S&P Lowers Rating Of Russian Standard

Standard & Poor's docked Russian Standard Bank's long-term rating by one notch Thursday, lowering it to B+ from BB- in the first downgrade of a major domestic lender since the financial crisis began.

Ratings agencies have cut the outlooks on many Russian and foreign banks amid tightening liquidity markets and deposit withdrawals, but so far, only smaller lenders have had their ratings cut.

"The downgrade reflects the bank's pressured refinancing capacity and near-term growth prospects amid the deepening global liquidity and credit crisis and local banking sector turbulence," said Yekaterina Trofimova, a ratings analyst at S&P.

Russian Standard Bank, owned by billionaire Rustam Tariko, is the country's largest specialized consumer finance bank, with assets of 207 billion rubles ($8.2 billion) as of Sept. 30.

Yekaterina Sidorova, an analyst at Troika Dialog, called the downgrade "the result of increased systematic risk in the country as a whole," rather than a reflection of any major change in the bank's position.

"When there is risk of a sovereign rating downgrade, a one-notch downgrade of Russian Standard Bank is not that relevant," Sidorova said, referring to the negative outlook on Russia's sovereign debt.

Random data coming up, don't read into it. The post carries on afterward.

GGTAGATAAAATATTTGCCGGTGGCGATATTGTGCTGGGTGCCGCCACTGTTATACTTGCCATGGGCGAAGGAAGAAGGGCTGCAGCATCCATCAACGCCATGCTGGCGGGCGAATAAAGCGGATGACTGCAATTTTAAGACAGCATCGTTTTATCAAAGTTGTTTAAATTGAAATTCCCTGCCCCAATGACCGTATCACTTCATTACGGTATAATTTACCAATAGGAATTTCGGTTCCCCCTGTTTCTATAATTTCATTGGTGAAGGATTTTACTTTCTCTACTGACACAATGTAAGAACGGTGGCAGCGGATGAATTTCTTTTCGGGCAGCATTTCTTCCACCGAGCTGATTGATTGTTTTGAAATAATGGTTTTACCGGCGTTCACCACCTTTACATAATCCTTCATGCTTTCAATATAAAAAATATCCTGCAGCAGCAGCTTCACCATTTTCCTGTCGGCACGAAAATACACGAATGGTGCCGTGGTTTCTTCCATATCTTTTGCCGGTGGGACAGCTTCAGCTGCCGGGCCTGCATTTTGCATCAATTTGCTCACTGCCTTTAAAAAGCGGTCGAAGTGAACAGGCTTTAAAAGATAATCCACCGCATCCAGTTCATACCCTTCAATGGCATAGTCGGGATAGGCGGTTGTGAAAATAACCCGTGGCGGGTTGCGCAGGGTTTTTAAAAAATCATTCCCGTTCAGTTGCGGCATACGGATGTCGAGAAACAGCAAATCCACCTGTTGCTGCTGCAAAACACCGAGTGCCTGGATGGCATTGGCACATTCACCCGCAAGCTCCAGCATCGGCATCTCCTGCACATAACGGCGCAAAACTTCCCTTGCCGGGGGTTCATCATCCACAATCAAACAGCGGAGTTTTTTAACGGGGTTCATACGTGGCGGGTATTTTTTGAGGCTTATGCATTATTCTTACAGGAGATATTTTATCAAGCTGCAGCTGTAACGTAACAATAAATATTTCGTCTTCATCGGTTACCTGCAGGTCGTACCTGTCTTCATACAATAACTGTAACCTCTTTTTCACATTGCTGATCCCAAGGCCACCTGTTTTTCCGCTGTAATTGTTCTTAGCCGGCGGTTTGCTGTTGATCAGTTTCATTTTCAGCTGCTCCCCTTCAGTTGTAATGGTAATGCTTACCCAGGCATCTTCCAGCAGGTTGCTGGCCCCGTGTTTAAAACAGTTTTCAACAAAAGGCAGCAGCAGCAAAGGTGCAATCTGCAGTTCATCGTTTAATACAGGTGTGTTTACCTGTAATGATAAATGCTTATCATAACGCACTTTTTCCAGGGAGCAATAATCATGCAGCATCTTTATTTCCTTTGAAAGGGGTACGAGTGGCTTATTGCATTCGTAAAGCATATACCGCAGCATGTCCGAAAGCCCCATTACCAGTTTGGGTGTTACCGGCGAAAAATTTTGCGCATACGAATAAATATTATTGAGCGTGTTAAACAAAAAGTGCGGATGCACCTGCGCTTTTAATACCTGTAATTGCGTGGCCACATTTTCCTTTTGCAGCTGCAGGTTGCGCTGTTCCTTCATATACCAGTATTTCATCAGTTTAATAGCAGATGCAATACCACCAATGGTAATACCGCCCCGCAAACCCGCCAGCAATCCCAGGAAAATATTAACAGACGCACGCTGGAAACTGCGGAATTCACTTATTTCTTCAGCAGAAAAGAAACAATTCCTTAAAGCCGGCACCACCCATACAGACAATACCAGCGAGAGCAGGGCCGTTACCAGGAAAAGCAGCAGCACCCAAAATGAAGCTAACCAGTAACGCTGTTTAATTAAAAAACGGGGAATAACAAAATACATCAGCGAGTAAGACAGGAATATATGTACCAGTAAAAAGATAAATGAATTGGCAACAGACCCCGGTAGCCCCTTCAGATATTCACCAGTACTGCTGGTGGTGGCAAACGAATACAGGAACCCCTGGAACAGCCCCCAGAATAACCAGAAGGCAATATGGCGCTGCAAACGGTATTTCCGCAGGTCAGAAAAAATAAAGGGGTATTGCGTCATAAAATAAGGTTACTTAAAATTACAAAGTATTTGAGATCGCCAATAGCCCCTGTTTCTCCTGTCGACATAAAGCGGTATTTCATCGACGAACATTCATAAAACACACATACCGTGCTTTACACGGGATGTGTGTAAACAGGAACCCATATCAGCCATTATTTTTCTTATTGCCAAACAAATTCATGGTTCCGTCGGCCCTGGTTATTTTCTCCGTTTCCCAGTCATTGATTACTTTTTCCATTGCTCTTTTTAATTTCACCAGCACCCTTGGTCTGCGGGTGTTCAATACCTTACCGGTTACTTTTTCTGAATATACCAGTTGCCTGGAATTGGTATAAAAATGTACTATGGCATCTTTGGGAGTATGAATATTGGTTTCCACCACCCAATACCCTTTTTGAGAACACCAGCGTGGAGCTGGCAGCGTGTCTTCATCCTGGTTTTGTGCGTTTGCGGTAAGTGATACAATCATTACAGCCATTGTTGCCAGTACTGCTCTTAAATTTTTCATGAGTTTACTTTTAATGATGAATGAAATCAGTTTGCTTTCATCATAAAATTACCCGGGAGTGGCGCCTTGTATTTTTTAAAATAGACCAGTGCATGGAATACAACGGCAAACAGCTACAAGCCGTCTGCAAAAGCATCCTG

Russian Standard Bank had seen several years of strong growth, but profitability slumped in the third quarter of 2007, when the bank tightened credit standards to improve the quality of its loan portfolio.

"The decision of the rating agency is based solely on the situation on the capital markets, not on the valuation of Russian Standard Bank," spokesman Preston Mendenhall said. "The bank has high turnover, quality short-term assets and is well-positioned to service its debt obligations, as well as maintain high levels of lending to the population, which it performs in the national currency and on competitive terms relative to its competitors."

The bank finances itself primarily abroad, with 65 percent of its liabilities represented by foreign debt obligations and another 12 percent in domestic borrowings, including state funds. About 28 percent, or $2.2 billion, of its debt could come due by the end of 2009.

"We are confident that the bank has enough resources to make its payment obligations, but because the volume of financing is very large, it is reflected in the overall credit profile of the bank," said Trofimova of S&P.

Trofimova said the state was "not a sustainable funding source" and that the practice "exacerbates the bank's refinancing needs, particularly if it proves only short term."

But the downgrade, which typically complicates growth prospects and refinancing, should not have a material effect on Russian Standard's operations, Troika's Sidorova said. The bank still has a BB- rating at Fitch and a Ba2 rating at Moody's, both of which qualify it to participate in Finance Ministry depositary auctions, she said.

"There is always a risk that they will review their ratings, but there is some cushion there," Sidorova said.